“Rise, child,” says a kindly, musical voice, and I lift my head to see the Queen smiling at me with great warmth. In truth, I have rarely seen such kind eyes as the ones that are now twinkling in that homely, yet regal face, and I cannot help returning the smile.

  “Why, your lady mother has been overmodest in her accounts of you,” declares the Queen. “You are a very pretty girl, Jane. Is she not, ladies? And eager to begin your studies, I hear.”

  “Yes, Your Majesty,” I say. My mother’s eyes are boring into me.

  “Well then,” continues Katherine Parr, “you must come and sit by me and hear the good news I have to impart.” She indicates a stool at her feet, and I gingerly settle myself on it, trying to keep my back straight. The Queen does her best to put me at ease, admiring my gown and stroking my hair and cheek. I did not expect the Queen of England to fuss over me in the same way that only my devoted Mrs. Ellen does, and I am not sure how to react, so I sit stiff and unresponsive to Her Majesty’s caresses and listen to her speaking of the Lady Elizabeth and Prince Edward, and how well they are progressing at their lessons.

  “And now, since you are seven years old and quite a young lady,” she continues, “it is time for you to begin your proper studies. Your lady mother and I have given much thought to the matter, and I have by good chance found a tutor for you. His name is Dr. Harding, and he is from the University of Cambridge, like Dr. Cox and Dr. Cheke, who both teach the Prince. Dr. Harding is an amiable man, and very well learned, and I am sure you will like him.”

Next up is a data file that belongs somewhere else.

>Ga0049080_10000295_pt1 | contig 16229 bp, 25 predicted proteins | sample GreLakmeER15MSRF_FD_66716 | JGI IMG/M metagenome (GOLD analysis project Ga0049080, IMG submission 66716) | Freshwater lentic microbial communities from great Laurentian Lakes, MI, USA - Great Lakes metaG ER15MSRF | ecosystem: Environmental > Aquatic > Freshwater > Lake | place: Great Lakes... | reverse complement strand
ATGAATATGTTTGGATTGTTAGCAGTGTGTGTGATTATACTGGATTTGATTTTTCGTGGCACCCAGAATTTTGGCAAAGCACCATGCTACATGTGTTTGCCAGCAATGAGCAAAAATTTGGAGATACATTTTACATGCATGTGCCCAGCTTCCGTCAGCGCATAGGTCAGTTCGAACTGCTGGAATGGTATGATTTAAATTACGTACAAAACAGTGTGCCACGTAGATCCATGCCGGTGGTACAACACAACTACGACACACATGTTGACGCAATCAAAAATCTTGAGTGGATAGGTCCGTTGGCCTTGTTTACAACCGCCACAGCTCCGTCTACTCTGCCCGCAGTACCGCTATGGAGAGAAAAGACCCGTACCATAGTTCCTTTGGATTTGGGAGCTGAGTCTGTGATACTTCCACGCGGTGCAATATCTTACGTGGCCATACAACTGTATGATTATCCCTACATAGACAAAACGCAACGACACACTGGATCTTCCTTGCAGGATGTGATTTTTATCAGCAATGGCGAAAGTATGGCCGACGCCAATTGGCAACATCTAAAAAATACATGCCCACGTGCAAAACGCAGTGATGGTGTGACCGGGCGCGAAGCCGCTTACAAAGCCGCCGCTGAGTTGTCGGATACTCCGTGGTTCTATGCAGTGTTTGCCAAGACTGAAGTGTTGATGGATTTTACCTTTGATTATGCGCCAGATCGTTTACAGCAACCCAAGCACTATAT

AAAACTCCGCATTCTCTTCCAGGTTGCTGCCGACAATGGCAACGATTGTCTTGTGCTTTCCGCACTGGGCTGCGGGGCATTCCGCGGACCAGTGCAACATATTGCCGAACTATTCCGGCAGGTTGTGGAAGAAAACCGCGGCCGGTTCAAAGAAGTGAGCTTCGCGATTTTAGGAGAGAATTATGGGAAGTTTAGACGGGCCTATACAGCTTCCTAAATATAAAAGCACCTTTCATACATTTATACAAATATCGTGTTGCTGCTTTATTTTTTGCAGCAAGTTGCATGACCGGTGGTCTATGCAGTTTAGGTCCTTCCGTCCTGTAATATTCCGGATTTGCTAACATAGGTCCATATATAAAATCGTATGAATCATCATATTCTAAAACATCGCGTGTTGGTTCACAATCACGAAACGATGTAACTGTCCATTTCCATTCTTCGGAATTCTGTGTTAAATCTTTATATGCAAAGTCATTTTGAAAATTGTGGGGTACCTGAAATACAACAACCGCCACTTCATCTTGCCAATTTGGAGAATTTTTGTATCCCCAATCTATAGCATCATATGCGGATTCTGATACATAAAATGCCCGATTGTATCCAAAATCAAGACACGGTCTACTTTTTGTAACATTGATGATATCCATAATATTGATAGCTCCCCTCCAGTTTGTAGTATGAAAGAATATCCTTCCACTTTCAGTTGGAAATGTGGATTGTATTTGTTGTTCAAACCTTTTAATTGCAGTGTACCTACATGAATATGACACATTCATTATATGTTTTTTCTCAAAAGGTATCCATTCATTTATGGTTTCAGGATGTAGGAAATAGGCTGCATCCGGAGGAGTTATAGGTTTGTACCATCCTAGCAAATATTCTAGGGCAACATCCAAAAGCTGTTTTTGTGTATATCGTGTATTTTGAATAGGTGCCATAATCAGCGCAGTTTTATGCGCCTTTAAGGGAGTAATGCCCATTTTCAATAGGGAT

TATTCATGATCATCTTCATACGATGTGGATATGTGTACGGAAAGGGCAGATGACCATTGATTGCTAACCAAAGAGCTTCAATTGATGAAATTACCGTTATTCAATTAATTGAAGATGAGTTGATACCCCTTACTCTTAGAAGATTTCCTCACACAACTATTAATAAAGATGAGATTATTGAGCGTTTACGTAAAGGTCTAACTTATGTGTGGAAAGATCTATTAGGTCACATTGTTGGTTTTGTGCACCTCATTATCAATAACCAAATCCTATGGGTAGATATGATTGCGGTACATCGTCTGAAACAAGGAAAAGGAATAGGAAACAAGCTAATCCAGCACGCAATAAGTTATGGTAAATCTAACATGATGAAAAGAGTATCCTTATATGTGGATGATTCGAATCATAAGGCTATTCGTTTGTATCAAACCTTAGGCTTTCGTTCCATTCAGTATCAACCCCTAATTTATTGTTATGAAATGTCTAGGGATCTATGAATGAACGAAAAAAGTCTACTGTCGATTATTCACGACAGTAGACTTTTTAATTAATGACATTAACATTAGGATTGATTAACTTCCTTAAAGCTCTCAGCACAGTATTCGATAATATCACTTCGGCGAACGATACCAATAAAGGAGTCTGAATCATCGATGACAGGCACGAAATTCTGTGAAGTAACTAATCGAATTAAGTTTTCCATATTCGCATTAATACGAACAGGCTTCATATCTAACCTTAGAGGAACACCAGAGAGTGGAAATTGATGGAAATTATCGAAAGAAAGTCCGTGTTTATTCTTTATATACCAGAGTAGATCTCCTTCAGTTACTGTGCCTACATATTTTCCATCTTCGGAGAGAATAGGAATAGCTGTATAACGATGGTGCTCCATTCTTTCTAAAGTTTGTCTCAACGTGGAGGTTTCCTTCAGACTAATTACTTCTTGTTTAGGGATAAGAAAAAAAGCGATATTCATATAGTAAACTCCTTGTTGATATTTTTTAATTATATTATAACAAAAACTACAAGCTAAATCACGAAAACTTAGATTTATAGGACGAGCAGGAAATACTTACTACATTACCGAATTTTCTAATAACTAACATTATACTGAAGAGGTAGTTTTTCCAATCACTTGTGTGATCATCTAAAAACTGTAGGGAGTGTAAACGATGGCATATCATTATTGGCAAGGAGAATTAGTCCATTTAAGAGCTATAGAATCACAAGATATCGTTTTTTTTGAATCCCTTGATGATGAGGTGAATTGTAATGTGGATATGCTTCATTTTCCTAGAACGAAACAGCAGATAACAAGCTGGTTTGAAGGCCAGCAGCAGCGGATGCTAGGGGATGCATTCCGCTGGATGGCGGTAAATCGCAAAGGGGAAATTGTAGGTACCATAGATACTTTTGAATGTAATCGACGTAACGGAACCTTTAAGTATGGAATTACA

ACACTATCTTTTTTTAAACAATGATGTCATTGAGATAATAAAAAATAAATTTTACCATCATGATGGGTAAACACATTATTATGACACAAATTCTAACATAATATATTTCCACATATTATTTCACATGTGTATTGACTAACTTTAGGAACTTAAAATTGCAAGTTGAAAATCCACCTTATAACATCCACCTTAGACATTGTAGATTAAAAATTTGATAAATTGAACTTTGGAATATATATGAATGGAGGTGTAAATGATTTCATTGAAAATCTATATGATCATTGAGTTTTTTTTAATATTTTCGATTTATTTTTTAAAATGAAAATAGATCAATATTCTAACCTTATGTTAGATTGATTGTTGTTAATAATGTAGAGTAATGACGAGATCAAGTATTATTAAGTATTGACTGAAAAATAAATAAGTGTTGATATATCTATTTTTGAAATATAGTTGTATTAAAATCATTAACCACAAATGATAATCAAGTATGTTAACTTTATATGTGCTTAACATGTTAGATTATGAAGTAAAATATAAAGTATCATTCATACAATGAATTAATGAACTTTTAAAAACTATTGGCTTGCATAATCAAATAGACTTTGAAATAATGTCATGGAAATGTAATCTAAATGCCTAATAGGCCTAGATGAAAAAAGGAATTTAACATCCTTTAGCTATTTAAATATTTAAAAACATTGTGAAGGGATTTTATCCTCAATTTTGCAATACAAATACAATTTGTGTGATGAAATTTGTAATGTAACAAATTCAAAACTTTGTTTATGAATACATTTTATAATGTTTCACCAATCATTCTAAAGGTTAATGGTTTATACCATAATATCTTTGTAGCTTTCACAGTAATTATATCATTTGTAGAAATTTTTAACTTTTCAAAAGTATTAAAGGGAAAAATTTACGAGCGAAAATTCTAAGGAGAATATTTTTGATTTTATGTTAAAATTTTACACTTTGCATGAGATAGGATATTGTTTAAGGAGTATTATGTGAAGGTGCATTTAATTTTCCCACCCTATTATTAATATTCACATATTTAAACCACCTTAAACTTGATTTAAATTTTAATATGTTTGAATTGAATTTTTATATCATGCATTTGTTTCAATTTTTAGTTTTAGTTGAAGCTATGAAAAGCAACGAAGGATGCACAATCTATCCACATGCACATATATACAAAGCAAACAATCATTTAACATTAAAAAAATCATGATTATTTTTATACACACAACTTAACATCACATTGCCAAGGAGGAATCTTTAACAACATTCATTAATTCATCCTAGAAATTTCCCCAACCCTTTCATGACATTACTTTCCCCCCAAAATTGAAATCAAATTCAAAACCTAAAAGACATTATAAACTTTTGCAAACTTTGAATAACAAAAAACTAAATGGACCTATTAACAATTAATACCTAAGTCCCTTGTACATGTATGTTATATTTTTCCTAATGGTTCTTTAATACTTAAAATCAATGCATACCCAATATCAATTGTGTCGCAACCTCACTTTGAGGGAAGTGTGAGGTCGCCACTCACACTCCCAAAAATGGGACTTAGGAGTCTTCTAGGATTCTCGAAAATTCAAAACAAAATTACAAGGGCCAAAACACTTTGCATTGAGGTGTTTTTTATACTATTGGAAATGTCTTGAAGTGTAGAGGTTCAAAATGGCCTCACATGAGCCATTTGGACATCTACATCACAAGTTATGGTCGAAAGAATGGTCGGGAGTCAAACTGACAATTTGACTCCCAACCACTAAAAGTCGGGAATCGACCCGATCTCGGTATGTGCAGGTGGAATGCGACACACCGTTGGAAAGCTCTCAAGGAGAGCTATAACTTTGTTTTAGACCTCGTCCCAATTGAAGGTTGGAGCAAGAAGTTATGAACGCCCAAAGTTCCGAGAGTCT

I cannot speak my gratitude. The words will not come. I am overwhelmed by the Queen’s kindness and care for me. Belatedly, as I open my mouth to thank her, I feel a vicious nudge in my back from my mother’s knee. How can she think that I will forget my manners? Does she not realize that I am nervous?

  “I am most grateful to Your Majesty,” I say in a hurry. But the Queen is looking at my mother with a slight frown. I realize that she has espied that nudge. She turns to me, leans forward, and pats my arm.

  “Do not be afraid, little one,” she murmurs. “I am sure you will do very well, and I will watch over your progress. Dr. Harding will report personally to me.” So saying, she looks at my mother, and her gaze is no longer so kind.

  The Queen calls for refreshments to be served and leads us into a small adjoining chamber, beautifully paneled in oak, where a cozy fire crackles on the hearth. On the walls are portraits of the King and a lady in a gable hood, and by the fire sit two ladies, who rise as Her Highness enters.

  “Please be seated,” says the Queen warmly. “We can dispense with ceremony here. My Lady Mary, may I present to you your cousin, Lady Jane Grey.”

  I curtsy before an old, short, stick-thin personage in a gaudy purple satin gown bedecked with jewels and a large rosary. The hair beneath the pearled hood is red and wavy, and her face is blunted with a snub nose and a pursed mouth.